At the end of January 2024, the US equity market fetched a total market capitalisation of $50 trillion dollars. This figure, by some calculations, occupies up to 45 percent of the world’s total equity market capitalisation. Buying US Stocks is thus indispensable to nearly all global investors: The market is simply too large to ignore. In comparison, UK total market cap of $3.2 trillion (equivalent to one Apple) is just a meagre 2.9 percent of the world’s total.

Out of the ten largest stocks in the world now, eight are found in the US. So dominant are the top few stocks that commentators have labelled these mega-cap companies the ‘Magnificent Seven‘,  which include Apple (AAPL), Microsoft (MSFT), Nvidia (NVDA), Google (GOOG), Amazon (AMZN)Meta (META) and Tesla (TSLA). This Mag7 replaces the previous acronym ‘FAANG‘. Together, this group occupies more than a quarter of the entire S&P 500 index.

Stock Market Capitalisation By Region

Source: Nikkei Asia (2024) 

What makes US stocks such good investments?

  • Bullish price momentum – take a look at the Nasdaq 100 Index. Its price strength seems to defy the economic gravity and the burden of high-interest rates. New all-time highs occur week after week. 
  • Profitable large-cap tech stocks – eg, the ‘Mag7’ are trillion-dollar stocks with billions of profits. Did you know Meta planned a $50 billion stock buyback just recently? That’s how cash-rich these companies are right now.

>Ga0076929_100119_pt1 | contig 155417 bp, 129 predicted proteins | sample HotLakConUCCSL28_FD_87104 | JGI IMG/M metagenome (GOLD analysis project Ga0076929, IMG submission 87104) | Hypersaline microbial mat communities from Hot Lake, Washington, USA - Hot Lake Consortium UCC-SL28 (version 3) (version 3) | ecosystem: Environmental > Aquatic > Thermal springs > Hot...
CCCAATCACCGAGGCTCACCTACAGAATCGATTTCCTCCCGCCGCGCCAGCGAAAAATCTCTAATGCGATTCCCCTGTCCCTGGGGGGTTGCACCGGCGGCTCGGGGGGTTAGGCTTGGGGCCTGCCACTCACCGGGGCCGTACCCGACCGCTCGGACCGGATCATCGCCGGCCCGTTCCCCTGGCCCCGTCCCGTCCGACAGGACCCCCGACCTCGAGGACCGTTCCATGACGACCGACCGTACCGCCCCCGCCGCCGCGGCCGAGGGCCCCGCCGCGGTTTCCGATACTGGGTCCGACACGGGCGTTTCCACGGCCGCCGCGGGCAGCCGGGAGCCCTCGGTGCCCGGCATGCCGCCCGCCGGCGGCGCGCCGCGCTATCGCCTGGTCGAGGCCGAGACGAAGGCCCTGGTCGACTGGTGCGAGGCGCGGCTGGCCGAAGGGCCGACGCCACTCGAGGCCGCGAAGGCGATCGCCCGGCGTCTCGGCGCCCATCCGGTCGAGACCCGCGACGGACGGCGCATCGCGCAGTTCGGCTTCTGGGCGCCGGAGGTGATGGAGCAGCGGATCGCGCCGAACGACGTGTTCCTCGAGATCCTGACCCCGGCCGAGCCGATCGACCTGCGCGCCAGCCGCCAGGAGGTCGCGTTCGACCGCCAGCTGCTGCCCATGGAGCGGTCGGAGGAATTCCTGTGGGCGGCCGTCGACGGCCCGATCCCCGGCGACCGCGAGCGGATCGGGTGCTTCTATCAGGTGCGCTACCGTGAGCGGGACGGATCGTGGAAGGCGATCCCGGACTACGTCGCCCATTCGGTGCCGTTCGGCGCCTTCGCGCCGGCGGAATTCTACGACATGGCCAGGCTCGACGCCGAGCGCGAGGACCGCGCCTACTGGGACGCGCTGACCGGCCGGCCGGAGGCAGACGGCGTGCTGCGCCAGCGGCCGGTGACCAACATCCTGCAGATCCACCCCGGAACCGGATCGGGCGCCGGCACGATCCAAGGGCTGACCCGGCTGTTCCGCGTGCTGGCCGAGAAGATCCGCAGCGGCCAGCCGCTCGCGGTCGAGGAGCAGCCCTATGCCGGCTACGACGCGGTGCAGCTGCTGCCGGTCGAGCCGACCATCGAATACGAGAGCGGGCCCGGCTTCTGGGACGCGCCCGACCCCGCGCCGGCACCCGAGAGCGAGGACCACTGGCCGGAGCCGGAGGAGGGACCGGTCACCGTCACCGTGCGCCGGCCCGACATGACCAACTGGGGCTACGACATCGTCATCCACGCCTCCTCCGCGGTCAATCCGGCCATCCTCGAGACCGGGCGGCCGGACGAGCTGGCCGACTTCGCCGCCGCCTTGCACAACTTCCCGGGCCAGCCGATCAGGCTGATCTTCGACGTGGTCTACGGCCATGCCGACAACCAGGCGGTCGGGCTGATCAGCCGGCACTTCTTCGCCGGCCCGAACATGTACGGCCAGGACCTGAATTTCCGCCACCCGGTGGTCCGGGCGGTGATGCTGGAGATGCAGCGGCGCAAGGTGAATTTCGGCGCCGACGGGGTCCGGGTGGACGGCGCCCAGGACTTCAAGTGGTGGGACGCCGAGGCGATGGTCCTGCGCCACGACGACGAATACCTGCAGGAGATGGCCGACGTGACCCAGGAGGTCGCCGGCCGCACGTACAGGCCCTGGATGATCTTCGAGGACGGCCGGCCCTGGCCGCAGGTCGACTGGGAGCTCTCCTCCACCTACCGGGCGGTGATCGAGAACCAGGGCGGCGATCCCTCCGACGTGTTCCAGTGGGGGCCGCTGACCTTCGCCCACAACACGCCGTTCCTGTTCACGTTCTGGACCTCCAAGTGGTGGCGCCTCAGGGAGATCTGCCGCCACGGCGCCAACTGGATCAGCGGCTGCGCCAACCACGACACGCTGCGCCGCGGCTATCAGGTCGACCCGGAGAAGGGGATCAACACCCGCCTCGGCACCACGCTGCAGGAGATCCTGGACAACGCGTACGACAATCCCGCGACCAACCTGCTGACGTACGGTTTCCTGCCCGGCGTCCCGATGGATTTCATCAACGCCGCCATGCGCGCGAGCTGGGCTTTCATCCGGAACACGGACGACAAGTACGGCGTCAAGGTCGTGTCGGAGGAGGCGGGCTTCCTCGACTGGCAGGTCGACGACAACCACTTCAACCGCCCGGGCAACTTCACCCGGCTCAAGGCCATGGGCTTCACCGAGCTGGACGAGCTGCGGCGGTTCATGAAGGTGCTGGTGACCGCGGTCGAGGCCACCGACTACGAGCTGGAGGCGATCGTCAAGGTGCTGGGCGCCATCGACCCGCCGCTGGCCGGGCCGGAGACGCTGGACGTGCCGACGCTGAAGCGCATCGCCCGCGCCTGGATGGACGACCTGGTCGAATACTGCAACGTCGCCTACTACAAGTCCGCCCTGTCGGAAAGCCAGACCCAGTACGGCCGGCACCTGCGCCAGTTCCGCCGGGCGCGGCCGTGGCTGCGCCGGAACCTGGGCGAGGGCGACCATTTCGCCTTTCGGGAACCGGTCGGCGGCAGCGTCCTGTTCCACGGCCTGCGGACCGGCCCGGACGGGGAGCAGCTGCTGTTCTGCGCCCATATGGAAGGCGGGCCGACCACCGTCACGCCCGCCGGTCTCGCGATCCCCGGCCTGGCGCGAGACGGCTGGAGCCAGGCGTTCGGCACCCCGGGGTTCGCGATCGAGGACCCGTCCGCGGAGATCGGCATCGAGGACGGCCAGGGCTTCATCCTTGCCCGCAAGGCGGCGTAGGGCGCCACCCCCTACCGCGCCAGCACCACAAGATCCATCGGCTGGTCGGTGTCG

• Stronger-than-expected economy – Reams of economic data show the US economy is not wilting despite the sizzling inflation and large leaps in the Fed Funds Rate since 2020. This is keeping up corporate profits and with it, the valuation of the US companies.

However, there are some drawbacks in buying US stocks now, for the following reasons.

  • The first is that many US stocks are optimistically valued. This rosy outlook may or may not materialise in the year ahead. Any disappointment like earnings growth could hit these lofty stock prices hard.
  • Second, other stocks elsewhere look cheaper by comparison. Admittedly, these ‘cheaper’ stocks have poorer accompanying fundamentals such as lower earnings expectations.
  • Third, the monetary easing that many investors are anticipating (ie, multiple rate cuts in 2024) may not unfold at the timeline they envisaged, given the ongoing market rallies and firm economic data. Should rates stay higher for longer, this may dent future returns.

Still, Warren Buffett once opined:  ‘Never bet against America.’ A wise strategy in my opinion. Investors should have some exposure to some US stocks given their positive technical conditions and outlook.